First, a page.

Forage First: Winter Warmth, Health & Management
Forage, blanketing and turnout. Three extremely hot topics when it comes to the management of our horses throughout the winter months. Each deserve their own articles and discussion, however, today this post will be focusing on the importance of forage.
There are two things that are not debatable when it comes to maintaining healthy horses in the winter months: forage and water. Without one or the other, a horse is destined to end up shivering the weight right off their frame and/or subjected to the potential of extreme dehydration and colic. Now of course a horse without forage can result in an emaciated horse in any weather just as a horse without water may perish due to dehydration. However, what is important about recognizing the blunt, black and white realities of these facts is that the stakes are raised in the winter months, drastically.
Forage is defined as: 'bulk food such as grass or hay for horses and cattle; fodder'. You may feed Timothy, Grass, Orchard, Alfalfa, a mix of those or even something different such as Coast hay. Often our geographic locations dictate what sort of dry forage is available to us to provide for our horses. However, is your hay doing what it needs to in the winter months?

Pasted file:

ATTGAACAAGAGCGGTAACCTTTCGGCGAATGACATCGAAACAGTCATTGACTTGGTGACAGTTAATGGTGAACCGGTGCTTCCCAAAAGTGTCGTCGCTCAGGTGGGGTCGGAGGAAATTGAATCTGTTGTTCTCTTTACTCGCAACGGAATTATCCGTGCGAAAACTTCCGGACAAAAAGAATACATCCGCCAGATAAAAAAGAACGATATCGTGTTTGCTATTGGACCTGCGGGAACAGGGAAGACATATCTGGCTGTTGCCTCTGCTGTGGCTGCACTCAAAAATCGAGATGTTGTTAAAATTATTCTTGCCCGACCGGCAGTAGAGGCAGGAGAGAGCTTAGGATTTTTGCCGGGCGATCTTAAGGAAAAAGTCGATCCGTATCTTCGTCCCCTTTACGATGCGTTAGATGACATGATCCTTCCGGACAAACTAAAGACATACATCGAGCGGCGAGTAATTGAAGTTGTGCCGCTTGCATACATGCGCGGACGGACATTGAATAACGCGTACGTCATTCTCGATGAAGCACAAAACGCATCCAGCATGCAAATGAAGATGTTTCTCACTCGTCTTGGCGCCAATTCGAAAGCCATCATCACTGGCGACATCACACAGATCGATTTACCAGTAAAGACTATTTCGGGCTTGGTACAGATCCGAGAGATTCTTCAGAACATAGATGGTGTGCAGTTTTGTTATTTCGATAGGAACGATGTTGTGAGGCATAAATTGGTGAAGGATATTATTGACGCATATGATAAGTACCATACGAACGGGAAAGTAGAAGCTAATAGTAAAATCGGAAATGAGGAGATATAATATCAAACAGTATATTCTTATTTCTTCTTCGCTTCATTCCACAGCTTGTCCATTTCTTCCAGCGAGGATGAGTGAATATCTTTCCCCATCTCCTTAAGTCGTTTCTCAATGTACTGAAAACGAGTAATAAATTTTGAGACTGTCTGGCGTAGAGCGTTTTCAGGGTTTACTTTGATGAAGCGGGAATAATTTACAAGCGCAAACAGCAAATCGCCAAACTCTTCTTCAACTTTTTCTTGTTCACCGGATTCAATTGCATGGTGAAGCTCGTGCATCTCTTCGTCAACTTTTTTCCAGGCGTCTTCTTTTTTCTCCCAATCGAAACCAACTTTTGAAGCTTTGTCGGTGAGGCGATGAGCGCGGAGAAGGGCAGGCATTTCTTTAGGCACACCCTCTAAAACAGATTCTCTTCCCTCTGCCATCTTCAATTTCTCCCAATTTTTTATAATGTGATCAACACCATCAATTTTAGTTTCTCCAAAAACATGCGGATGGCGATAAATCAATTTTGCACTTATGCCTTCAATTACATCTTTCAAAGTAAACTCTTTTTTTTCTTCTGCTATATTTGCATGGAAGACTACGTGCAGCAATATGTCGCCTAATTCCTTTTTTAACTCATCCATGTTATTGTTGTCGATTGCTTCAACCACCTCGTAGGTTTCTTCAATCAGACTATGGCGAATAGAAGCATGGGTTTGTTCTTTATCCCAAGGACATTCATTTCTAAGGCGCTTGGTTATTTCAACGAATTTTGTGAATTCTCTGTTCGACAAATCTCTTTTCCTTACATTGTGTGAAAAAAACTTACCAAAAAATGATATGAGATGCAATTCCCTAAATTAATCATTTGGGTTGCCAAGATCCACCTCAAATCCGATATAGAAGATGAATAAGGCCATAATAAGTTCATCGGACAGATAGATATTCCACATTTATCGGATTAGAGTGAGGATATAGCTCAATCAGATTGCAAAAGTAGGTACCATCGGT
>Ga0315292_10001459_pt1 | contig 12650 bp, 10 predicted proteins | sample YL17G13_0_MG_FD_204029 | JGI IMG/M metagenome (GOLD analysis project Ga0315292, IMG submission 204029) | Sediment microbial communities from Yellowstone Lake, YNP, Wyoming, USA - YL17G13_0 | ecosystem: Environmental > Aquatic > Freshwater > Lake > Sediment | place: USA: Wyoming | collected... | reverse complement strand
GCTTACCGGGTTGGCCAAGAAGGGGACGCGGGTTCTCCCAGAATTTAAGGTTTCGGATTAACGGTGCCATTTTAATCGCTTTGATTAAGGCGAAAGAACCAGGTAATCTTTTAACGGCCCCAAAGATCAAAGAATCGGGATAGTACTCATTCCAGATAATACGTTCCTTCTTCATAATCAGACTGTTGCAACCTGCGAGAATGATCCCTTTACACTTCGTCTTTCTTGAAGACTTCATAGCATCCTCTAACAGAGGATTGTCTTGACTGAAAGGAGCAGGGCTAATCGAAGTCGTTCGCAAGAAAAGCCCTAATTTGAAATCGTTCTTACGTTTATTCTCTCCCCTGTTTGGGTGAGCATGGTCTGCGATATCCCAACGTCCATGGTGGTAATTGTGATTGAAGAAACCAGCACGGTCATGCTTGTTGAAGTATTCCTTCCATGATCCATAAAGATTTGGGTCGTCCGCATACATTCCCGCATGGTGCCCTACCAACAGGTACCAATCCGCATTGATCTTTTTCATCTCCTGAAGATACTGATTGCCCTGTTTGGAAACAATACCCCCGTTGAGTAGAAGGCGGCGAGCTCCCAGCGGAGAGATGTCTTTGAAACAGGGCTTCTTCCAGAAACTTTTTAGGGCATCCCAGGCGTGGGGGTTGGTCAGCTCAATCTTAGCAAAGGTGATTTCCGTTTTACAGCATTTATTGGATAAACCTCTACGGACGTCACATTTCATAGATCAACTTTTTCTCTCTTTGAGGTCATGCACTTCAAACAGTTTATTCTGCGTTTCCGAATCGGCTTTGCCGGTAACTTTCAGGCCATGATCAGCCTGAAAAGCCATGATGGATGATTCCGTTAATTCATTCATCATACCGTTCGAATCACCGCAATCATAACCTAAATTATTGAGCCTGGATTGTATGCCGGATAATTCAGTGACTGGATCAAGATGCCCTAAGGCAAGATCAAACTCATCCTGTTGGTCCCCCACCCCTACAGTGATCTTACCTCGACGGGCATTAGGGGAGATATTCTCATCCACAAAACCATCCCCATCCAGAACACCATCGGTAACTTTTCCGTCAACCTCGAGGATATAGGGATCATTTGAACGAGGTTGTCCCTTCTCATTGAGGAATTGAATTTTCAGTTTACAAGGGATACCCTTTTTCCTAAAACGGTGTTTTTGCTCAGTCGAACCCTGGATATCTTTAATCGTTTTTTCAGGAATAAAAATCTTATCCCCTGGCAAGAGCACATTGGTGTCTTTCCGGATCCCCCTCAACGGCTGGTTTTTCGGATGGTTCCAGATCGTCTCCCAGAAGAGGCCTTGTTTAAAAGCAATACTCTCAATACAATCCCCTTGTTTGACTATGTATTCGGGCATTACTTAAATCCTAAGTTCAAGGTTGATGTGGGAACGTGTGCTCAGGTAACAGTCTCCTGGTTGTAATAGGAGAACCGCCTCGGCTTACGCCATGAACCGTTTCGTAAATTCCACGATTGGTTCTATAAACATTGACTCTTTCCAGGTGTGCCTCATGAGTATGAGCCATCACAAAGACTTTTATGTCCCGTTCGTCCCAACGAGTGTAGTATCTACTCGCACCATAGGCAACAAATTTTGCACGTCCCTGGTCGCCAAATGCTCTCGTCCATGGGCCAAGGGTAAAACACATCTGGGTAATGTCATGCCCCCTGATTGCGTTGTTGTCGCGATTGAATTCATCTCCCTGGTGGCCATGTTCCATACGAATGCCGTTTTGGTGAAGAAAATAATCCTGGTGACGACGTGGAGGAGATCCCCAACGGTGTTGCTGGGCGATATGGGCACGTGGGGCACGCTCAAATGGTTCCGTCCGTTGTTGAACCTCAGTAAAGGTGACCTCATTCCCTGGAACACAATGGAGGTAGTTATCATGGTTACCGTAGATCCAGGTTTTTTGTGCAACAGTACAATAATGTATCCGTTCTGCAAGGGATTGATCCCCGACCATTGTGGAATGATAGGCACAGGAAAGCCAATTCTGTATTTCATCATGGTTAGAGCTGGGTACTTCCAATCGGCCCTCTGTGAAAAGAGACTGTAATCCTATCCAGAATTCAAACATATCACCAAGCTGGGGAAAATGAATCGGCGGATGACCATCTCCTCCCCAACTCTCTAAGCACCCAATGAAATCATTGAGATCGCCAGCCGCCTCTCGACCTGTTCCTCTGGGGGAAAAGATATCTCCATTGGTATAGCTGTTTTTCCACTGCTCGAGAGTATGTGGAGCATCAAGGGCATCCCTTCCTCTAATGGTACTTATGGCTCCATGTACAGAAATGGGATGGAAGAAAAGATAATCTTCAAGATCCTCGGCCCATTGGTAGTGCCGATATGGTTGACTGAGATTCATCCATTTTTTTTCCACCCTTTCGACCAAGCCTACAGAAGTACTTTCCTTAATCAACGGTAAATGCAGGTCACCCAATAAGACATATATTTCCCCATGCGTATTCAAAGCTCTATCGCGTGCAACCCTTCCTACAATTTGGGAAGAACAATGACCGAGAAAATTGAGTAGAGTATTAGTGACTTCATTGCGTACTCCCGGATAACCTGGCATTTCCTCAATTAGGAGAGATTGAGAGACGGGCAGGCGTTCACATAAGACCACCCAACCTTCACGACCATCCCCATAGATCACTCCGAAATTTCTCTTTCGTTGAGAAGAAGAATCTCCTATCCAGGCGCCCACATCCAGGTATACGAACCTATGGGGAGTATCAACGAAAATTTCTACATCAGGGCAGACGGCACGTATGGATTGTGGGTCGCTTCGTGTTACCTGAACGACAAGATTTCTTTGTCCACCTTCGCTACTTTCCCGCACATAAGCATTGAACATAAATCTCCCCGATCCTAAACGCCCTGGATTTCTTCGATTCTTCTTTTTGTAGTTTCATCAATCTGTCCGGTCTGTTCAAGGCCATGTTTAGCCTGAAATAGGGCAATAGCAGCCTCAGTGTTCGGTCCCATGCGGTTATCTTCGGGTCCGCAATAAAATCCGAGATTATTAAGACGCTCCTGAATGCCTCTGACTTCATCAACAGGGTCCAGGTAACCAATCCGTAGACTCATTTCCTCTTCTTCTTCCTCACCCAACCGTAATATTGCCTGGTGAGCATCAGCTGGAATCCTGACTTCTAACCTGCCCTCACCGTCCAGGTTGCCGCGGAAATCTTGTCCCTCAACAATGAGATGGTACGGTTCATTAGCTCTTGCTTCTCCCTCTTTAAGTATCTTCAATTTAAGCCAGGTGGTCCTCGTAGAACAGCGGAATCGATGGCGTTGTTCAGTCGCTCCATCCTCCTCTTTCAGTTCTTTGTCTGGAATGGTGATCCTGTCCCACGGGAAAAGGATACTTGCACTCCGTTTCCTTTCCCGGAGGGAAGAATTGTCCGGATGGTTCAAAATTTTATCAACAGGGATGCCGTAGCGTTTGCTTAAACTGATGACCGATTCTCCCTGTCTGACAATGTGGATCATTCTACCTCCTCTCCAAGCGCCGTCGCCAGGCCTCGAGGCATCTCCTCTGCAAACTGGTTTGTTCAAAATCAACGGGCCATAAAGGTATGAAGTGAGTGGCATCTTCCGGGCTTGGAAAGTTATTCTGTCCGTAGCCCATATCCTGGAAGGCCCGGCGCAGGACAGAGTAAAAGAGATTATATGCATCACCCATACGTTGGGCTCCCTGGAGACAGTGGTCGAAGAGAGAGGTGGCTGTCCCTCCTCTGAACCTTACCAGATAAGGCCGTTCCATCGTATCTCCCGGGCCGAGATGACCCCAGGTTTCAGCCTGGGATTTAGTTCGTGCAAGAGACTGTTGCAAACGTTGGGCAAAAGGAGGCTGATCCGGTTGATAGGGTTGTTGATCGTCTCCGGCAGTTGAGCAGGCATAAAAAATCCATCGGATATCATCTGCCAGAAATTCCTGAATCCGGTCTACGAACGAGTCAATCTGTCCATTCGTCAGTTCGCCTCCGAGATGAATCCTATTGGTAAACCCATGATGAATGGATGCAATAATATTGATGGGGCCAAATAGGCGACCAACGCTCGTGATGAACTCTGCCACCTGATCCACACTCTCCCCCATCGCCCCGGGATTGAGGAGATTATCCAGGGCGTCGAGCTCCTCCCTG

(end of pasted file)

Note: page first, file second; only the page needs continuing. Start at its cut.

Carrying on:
One of the greatest purposes of forage in the winter months is warmth! As horses ingests hay and it enters their digestive system it serves as fuel. Microbes in the digestive tract get to work breaking down the forage therefore increasing activity in the GI tract which increases the horse's body temperature/warmth. Couple this with the fact that horses will spend approximately 17 hours a day grazing, even in the warmest of months, and consume on average 20-25 pounds of forage (lbs) per day.
For us 'East Coasters' that could be a half bale per day, every day. And our horses would consume that over the course of the entire day, not just at a morning and evening feeding! So how do we meet our horse's needs when our paddocks, pastures and stalls may not be ideal for catering to a horse that needs to graze 17 hours per day and consume approximately 20-25lbs of hay per day?